Saturday, October 02, 2010

Iceland

It felt like I had been preparing for this point forever so when I got everything done on my list I headed to the airport early; very early. I ended up getting there before the gate crew did so I couldn't even check my luggage, but it was fine since I found a comfy seat with a nearby outlet to charge my laptop and phone. As luck would have it another London college student sat down next to me with a few hours to kill. I was able to pick her brain for all the details for living in London. When I was able to check my luggage I found that my bag had ripped that was carrying my bike but it turned out to be a good thing because the gate agent saw it was a bike and only charged me half of the suitcase rate (I didn't know there was a cheaper rate for bikes) once she saw my visa she didn't hassle me for being oversized for my carry-on weight.
I gotta say, I like Iceland air. I don't have to sit spread eagle because the seat was far enough away, and there was a USB port in every chair so I could charge my phone. As soon as we were airborne I was out cold until we started the decent.
When I saw I could have a 9 hour layover in Iceland and I took it. Getting through Iceland customs was the easiest experience I have ever had. All I said was hello and he stamped my passport. I had reserved a car and had opted out of the extra insurance. It was dark and raining when I got the car and of course once it was light I found a dent and a scratch that were not declared. I thought for sure when I turned in the car I, along with every person before me that refused insurance, would be charged highly for the scam of the same dent. The rental person had said to call her if I found anything when it got light but my phone was not picking up a signal for some reason and I think it is the first time I was dependant on pay-phones and realized that they do not exist anymore even at gas stations or hotels. The person I turned the car into ended up not seeing the dent so I just made sure to get a final receipt. But, that didn't stop me from kicking myself all day for trying to save a few bucks instead of peace of mind.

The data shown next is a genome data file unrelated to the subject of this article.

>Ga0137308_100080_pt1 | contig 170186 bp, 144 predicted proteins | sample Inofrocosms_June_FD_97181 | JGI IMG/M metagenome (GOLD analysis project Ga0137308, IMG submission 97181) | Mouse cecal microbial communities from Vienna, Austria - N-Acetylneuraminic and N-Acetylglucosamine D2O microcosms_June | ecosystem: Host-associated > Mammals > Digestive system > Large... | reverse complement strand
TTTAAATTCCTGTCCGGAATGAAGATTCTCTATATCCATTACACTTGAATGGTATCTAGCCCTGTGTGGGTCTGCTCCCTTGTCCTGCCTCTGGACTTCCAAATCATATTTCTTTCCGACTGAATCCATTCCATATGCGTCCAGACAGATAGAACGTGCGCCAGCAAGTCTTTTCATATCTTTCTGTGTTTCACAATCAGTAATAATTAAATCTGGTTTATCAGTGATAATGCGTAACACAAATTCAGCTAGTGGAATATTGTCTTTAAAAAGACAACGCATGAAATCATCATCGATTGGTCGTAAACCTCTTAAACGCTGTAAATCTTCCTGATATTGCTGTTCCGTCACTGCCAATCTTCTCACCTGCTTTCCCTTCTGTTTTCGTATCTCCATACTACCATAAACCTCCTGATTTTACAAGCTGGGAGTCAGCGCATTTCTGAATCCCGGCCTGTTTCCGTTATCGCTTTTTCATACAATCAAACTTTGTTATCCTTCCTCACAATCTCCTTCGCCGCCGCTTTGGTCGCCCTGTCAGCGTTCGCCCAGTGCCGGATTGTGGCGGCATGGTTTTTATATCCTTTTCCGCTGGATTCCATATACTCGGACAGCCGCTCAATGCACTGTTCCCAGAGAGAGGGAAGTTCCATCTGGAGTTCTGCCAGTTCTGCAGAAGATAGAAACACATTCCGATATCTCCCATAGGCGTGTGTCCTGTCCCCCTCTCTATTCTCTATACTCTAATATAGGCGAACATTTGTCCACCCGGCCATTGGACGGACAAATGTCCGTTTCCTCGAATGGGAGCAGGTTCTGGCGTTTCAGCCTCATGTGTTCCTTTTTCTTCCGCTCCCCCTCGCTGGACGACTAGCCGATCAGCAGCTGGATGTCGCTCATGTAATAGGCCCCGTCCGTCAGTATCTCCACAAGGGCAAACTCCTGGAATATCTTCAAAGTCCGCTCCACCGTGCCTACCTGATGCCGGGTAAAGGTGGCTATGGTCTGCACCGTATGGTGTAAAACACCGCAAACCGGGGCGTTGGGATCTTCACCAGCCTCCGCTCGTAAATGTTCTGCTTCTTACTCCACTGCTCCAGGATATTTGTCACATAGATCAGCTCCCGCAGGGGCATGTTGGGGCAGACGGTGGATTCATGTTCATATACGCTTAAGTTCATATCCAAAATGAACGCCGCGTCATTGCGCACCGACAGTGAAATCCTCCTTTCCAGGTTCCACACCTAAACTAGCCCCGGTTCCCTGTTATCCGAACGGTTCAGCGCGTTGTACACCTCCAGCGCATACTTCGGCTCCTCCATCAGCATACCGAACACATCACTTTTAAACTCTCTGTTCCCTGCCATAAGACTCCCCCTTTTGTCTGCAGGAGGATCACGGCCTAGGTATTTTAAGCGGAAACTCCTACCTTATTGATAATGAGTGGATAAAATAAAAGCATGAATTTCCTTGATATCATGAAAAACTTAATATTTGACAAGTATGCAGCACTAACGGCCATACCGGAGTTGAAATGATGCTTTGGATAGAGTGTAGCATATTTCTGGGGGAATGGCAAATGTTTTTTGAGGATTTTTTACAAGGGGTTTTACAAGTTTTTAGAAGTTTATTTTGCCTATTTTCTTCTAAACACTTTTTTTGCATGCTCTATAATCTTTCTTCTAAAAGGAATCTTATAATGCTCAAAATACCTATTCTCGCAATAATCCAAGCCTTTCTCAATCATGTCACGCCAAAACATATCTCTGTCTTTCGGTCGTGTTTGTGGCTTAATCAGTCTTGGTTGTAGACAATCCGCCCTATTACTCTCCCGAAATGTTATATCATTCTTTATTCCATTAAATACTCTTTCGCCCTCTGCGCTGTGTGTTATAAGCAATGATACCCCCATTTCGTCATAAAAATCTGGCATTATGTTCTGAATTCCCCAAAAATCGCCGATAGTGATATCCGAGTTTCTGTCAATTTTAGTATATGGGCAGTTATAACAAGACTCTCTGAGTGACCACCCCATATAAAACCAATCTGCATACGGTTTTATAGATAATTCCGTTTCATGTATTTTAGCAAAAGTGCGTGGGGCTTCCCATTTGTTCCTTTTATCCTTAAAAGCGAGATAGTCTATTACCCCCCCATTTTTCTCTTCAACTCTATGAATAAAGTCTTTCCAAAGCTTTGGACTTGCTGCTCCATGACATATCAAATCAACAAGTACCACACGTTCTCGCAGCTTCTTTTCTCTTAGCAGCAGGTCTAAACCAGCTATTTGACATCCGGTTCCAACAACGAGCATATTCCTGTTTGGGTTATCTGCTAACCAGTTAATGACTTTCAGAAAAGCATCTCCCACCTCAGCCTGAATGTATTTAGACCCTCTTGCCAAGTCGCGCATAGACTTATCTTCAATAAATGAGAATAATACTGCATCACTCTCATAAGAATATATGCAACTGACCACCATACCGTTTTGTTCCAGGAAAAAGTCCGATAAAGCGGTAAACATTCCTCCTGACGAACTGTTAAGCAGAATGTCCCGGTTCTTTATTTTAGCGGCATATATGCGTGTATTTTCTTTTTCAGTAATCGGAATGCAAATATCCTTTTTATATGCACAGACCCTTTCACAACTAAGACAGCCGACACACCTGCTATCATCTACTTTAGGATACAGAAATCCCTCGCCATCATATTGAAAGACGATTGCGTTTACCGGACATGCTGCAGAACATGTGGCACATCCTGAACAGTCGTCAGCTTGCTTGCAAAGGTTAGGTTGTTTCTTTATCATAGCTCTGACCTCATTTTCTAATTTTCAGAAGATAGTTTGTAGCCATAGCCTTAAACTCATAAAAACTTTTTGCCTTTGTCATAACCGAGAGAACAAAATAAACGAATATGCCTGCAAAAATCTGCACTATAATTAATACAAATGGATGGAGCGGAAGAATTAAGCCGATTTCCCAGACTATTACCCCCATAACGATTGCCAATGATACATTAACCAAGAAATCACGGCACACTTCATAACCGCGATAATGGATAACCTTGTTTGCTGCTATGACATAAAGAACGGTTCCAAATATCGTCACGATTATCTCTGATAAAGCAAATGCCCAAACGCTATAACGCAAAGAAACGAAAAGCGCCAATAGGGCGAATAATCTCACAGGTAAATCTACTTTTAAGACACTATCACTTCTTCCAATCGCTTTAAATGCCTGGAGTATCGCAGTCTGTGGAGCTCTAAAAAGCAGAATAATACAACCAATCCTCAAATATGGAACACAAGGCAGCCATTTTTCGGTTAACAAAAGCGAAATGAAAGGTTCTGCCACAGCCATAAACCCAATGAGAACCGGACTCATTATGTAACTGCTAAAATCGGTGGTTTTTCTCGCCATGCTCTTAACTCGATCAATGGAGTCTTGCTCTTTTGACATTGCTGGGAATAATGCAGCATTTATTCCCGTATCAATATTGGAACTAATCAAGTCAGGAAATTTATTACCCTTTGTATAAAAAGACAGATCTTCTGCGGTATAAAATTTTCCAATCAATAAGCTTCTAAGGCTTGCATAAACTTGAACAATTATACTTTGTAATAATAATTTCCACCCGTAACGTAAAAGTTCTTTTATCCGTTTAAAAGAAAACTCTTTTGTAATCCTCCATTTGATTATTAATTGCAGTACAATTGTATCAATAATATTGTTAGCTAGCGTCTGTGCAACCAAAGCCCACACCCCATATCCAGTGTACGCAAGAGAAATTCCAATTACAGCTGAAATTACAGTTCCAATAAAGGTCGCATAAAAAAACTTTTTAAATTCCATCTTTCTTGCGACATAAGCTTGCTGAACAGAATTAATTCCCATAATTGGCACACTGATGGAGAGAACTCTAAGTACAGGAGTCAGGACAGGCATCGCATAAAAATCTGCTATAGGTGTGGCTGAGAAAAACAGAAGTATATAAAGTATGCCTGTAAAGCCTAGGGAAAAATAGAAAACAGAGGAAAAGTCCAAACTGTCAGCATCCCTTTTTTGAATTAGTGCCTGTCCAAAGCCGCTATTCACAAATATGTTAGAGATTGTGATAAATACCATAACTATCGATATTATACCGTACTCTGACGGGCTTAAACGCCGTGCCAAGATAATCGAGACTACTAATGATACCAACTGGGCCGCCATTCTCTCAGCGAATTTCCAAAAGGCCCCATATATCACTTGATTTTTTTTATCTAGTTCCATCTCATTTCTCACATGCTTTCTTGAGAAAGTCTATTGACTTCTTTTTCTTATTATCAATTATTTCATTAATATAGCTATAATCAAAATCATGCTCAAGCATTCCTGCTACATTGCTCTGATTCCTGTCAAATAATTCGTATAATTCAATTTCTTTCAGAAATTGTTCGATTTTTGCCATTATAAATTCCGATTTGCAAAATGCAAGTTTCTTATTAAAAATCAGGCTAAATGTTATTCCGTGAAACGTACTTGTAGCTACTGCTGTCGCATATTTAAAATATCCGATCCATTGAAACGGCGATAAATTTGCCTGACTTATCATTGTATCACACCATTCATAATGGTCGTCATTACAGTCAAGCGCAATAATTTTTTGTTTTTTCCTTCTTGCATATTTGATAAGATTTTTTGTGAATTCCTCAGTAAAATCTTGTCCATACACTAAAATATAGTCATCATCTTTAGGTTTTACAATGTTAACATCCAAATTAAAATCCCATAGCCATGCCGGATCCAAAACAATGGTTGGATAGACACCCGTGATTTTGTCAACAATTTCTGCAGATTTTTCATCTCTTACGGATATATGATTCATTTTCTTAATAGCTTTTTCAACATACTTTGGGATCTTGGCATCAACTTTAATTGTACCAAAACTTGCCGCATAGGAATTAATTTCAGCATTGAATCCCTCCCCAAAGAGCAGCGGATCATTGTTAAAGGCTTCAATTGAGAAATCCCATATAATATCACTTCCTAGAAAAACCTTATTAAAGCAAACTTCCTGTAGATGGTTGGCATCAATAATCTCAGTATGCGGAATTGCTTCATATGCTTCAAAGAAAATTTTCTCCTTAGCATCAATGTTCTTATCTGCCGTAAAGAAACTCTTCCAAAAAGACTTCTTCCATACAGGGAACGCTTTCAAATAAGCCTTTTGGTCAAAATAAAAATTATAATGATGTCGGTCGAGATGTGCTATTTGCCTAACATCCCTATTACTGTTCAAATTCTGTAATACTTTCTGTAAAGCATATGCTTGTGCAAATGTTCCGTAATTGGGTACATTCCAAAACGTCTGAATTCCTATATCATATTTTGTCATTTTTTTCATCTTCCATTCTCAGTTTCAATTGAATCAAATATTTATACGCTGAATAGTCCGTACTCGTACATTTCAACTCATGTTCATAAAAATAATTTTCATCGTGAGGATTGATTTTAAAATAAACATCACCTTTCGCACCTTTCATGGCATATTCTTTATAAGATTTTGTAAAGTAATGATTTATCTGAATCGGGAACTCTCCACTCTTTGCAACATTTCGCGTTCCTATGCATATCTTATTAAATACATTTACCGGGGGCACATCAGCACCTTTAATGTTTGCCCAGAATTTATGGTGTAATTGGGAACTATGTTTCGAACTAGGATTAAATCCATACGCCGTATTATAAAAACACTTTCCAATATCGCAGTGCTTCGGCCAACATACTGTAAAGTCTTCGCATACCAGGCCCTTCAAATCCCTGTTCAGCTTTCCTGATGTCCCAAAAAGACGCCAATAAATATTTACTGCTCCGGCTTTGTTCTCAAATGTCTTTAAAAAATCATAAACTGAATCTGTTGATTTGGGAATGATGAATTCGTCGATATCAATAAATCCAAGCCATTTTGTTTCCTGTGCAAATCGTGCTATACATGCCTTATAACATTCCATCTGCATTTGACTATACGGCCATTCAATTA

I had been so busy that all I had time to do as far as planning things to see was to just ask on an Internet forum what other people liked that had gone. I started out by going to the state cathedral Hallgrímskirkja. (It was on a hill and easily seen and I realized that the map that came with my guide book was crap so it was the only thing easy to find without a GPS.) Once I had my bearings, even without a GPS, it was pretty hard to get lost since Reykjavik was small enough that I could just head towards the water and get to a known point. I had planned on going to a museum but kept getting mixed up instead. The first time I ended up at the furthest point west for Europe and the second time I ended up at a Saturday swap meet. Both things I found cool and I don't think I could have found had I been trying. I drove down the famous shopping road Laugavegur but did not see any stores that looked interesting (All expensive tourist traps). For lunch I ended up at a shack in the harbor that was recommended from the forum (Saegreifinn / The Sea Baron). I had mink whale kabobs and Iceland lemonade (it was orange). Whale is tasty, mostly like steak, if not a little tough. While in the city I guess I fit right in because even in the touristy areas when they greeted the person in front of me in English they used Icelandic for me. (I always try to look non-tourist and I guess it works.)
For how plain European Reykjavik was, the scenery was amazing. I didn't have enough time to drive to the volcanoes but I could see them in the distance. The lava flows made it look like I was driving over a lunar surface and the thick green moss on everything just added to the other worldliness. I drove to the Blue Lagoon. The minerals in the steam and pools of water gave it the most beautiful blue color to offset the green moss. I wanted to stay longer but knew better than to push my luck.
Driving to and from the airport and while being lost I listened to a lot of radio. Icelandic sounds like a cross between Dutch and Swedish. The music was almost all recognizable even if it was covers of songs they were still sung in English.

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